Today, various groups still exist to promote Cornish culture and language particularly. We see public figures such as Kernow King, a comedian, popularising Cornish colloquialisms and phrases. Many Cornish phrases are commonly known and often used by the Cornish population such as ‘Kernow bys vyken!’ which means ‘Cornwall forever!’ But what’s most interesting is the widespread everyday use of grammar and phrases that are distinguished from standard English and influenced by Cornish. A few examples of distinctive grammatical features:

  • Reversals:
    • Her aunt brought she up
  • Archaisms:
    • give ‘un to me
  • The retention of thou and ye, use of thee and ‘ee:
    • Why doesn’t thee have a fringe?
  • Irregular use of the definite article:
    • He died right in the Christmas
  • The omission of prepositions:
    • went chapel
  • They as a demonstrative adjective:
    • they books
  • Inanimate objects described as he or she:
    • she’s a beauty
  • The use of some as an adverb of degree:
    • she’s some good maid to work
© Andy F

© Andy F

Cornish locals also use a range of colloquial words that have developed directly from the original Cornish language from the Middle Cornish period (1200-1600). Generations continue to use these colloquialisms, particularly with the influence of figures such as Kernow King. For example:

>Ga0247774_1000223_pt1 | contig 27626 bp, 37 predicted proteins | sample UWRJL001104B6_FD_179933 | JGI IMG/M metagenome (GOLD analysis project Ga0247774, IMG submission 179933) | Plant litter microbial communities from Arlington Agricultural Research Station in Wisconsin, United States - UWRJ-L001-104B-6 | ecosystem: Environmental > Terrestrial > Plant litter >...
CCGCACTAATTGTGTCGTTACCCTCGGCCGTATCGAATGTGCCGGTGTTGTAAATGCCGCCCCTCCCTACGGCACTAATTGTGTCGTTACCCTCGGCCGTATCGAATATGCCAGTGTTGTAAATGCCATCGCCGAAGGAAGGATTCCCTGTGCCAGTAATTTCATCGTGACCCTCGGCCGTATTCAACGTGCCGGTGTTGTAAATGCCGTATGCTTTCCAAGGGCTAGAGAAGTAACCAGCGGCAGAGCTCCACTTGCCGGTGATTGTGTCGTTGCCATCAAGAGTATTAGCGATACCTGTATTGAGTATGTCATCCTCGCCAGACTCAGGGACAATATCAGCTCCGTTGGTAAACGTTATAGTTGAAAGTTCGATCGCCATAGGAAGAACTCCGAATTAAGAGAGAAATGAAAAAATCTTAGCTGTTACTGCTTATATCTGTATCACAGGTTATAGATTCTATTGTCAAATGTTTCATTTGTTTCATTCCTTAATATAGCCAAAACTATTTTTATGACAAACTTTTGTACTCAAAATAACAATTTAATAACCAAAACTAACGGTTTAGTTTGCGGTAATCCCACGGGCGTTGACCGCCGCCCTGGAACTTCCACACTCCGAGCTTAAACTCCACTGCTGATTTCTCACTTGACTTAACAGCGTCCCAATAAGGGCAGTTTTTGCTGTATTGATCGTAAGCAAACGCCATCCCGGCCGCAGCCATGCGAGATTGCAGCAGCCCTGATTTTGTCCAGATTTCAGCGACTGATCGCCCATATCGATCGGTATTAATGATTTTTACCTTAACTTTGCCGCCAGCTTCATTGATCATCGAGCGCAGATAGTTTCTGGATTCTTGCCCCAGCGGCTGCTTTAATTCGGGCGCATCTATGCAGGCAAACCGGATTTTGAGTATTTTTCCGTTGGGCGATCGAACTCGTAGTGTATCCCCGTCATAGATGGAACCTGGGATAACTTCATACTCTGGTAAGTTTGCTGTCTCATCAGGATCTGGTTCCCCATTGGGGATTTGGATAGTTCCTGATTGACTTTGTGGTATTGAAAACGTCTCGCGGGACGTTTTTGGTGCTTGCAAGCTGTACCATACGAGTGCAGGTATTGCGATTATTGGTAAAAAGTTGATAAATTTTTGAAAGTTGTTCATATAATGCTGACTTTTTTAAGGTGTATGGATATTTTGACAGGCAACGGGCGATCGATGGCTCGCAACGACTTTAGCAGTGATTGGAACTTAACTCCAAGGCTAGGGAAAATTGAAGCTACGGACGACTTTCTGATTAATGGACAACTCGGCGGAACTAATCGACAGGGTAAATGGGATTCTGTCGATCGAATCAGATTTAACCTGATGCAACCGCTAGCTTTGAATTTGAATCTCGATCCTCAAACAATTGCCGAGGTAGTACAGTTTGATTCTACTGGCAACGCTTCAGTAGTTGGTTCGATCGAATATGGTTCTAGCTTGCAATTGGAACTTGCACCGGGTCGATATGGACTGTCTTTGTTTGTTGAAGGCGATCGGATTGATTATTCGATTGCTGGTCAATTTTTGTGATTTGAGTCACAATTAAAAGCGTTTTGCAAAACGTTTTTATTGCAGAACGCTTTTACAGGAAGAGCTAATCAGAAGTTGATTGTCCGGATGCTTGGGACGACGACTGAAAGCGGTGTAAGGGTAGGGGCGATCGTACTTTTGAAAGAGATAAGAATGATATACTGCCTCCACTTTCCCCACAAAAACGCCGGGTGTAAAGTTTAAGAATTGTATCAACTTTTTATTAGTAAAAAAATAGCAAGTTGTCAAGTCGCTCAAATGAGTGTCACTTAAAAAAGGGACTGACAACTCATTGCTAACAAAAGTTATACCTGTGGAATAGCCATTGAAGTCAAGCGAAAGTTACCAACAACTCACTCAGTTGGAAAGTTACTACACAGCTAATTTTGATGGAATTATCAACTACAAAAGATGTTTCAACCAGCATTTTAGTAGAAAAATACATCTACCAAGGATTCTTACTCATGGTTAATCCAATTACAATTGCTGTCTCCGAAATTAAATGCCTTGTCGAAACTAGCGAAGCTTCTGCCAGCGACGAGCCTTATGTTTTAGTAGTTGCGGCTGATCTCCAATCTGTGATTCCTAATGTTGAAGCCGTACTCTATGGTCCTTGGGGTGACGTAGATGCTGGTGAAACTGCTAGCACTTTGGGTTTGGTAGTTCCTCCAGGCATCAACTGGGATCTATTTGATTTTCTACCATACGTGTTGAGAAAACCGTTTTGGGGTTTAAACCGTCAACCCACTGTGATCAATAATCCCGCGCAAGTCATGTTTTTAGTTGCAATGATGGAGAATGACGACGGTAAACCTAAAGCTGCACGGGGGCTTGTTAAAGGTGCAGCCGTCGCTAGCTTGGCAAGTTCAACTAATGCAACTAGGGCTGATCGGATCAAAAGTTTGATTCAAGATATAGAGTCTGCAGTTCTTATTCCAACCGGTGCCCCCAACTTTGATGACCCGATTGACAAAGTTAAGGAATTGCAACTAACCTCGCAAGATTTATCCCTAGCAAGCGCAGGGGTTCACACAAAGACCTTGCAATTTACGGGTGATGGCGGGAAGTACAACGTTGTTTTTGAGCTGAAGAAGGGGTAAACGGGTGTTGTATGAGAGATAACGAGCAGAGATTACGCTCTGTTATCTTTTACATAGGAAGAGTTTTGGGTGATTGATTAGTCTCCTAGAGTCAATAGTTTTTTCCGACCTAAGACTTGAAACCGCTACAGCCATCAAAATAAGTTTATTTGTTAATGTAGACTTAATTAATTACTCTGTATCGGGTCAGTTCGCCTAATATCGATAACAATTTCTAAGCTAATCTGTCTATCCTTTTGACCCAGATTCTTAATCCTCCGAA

• Wasson me cock?
    • How are you?
  • Emmet
    • a word used for the influx of tourists in the summer months
  • Riddon
    • a phrase in agreement, ‘ok’
  • Shag, bird, beaudy, me ‘ansum, me lover
    • all terms of endearment, ‘ere wasson shag/me beaudy
  • Dreckly
    • some point in the future, no specific time span
  • Bleddy/Ble’y
    • a pronunciation of ‘bloody’ as in ‘bloody hell’, but reappropriated as punctuation or a point of colourful emphasis in a sentence as opposed to anger
  • Diddy?/Diddah?
    • coming from ‘did he?’ but used to mean ‘is that true?’/’did he/you/they?’

These are the more widespread phrases, used fairly commonly even in the less traditionally Cornish areas. But in the more remote areas, particularly fishing villages, a much wider range of vocabulary is used, either evolving directly from Cornish words or part of the original Cornish language itself. In schools, teachers struggle to teach the national curriculum to children brought up in communities that speak this English dialect. With contradicting grammar rules, the children are often told that their grammar is incorrect. Annemarie van der Heijden, a teacher in a Primary School in Cornwall, explains that she finds herself regularly correcting her year 6 pupil’s grammar, particularly on the misuse of was and were.

Cornish stems from Brettonic Celtic, as does Welsh, similarly to how Scottish and Irish stem from Gaelic. Although not its own country like the others, Cornwall was granted ethnic minority status in 2015 and continues to promote and revive its culture.